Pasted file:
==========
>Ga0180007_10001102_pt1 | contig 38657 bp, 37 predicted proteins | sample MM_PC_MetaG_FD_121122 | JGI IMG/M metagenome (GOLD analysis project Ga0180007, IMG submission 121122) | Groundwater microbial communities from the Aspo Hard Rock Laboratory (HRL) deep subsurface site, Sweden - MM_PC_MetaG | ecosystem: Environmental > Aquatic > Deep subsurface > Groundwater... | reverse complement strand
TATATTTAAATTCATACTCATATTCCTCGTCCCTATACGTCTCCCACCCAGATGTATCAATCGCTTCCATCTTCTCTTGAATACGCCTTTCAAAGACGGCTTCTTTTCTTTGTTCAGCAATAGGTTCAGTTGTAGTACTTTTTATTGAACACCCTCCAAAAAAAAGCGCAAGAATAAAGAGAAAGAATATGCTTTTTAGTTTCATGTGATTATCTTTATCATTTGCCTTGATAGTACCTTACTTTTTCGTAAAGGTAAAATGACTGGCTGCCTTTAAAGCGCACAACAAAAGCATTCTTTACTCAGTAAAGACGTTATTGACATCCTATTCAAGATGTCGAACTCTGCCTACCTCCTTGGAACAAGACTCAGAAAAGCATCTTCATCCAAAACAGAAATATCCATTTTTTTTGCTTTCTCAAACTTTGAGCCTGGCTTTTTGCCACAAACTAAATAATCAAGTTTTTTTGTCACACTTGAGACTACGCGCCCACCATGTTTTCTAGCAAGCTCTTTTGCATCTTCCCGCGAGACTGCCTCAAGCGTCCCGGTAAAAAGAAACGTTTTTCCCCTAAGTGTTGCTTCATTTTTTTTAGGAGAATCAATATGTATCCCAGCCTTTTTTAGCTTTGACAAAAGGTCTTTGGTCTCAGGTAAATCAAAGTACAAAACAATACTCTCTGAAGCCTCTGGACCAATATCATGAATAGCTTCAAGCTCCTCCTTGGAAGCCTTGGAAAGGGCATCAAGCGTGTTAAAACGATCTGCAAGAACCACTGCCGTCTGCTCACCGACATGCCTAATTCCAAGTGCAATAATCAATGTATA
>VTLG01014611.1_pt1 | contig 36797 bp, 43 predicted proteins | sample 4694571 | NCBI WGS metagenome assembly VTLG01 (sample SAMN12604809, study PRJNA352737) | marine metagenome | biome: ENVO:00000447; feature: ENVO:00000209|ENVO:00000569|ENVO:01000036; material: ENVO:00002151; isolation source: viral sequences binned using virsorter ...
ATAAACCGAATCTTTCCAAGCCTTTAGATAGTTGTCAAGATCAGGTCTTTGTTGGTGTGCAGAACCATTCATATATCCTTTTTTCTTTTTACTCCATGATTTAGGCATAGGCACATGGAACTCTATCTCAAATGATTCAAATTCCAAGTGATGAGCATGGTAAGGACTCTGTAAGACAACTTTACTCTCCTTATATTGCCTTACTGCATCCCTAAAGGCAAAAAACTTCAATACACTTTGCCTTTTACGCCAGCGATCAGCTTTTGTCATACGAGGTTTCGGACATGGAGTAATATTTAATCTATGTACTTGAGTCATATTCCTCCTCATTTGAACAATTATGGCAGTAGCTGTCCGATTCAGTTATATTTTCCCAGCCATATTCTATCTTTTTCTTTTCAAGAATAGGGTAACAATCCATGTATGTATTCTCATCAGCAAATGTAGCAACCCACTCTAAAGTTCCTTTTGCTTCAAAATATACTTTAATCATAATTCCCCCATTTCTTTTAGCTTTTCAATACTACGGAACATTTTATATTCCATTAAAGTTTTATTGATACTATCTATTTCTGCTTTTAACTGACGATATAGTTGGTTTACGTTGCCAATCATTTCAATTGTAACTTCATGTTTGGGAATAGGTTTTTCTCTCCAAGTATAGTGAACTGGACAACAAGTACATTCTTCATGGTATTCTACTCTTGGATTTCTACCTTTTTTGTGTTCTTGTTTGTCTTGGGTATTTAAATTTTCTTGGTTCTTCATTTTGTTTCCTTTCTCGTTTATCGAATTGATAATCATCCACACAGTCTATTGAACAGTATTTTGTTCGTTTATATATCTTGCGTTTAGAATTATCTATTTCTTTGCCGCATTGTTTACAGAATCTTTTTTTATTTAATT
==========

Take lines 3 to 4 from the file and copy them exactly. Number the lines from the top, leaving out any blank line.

>VTLG01014611.1_pt1 | contig 36797 bp, 43 predicted proteins | sample 4694571 | NCBI WGS metagenome assembly VTLG01 (sample SAMN12604809, study PRJNA352737) | marine metagenome | biome: ENVO:00000447; feature: ENVO:00000209|ENVO:00000569|ENVO:01000036; material: ENVO:00002151; isolation source: viral sequences binned using virsorter ...
ATAAACCGAATCTTTCCAAGCCTTTAGATAGTTGTCAAGATCAGGTCTTTGTTGGTGTGCAGAACCATTCATATATCCTTTTTTCTTTTTACTCCATGATTTAGGCATAGGCACATGGAACTCTATCTCAAATGATTCAAATTCCAAGTGATGAGCATGGTAAGGACTCTGTAAGACAACTTTACTCTCCTTATATTGCCTTACTGCATCCCTAAAGGCAAAAAACTTCAATACACTTTGCCTTTTACGCCAGCGATCAGCTTTTGTCATACGAGGTTTCGGACATGGAGTAATATTTAATCTATGTACTTGAGTCATATTCCTCCTCATTTGAACAATTATGGCAGTAGCTGTCCGATTCAGTTATATTTTCCCAGCCATATTCTATCTTTTTCTTTTCAAGAATAGGGTAACAATCCATGTATGTATTCTCATCAGCAAATGTAGCAACCCACTCTAAAGTTCCTTTTGCTTCAAAATATACTTTAATCATAATTCCCCCATTTCTTTTAGCTTTTCAATACTACGGAACATTTTATATTCCATTAAAGTTTTATTGATACTATCTATTTCTGCTTTTAACTGACGATATAGTTGGTTTACGTTGCCAATCATTTCAATTGTAACTTCATGTTTGGGAATAGGTTTTTCTCTCCAAGTATAGTGAACTGGACAACAAGTACATTCTTCATGGTATTCTACTCTTGGATTTCTACCTTTTTTGTGTTCTTGTTTGTCTTGGGTATTTAAATTTTCTTGGTTCTTCATTTTGTTTCCTTTCTCGTTTATCGAATTGATAATCATCCACACAGTCTATTGAACAGTATTTTGTTCGTTTATATATCTTGCGTTTAGAATTATCTATTTCTTTGCCGCATTGTTTACAGAATCTTTTTTTATTTAATT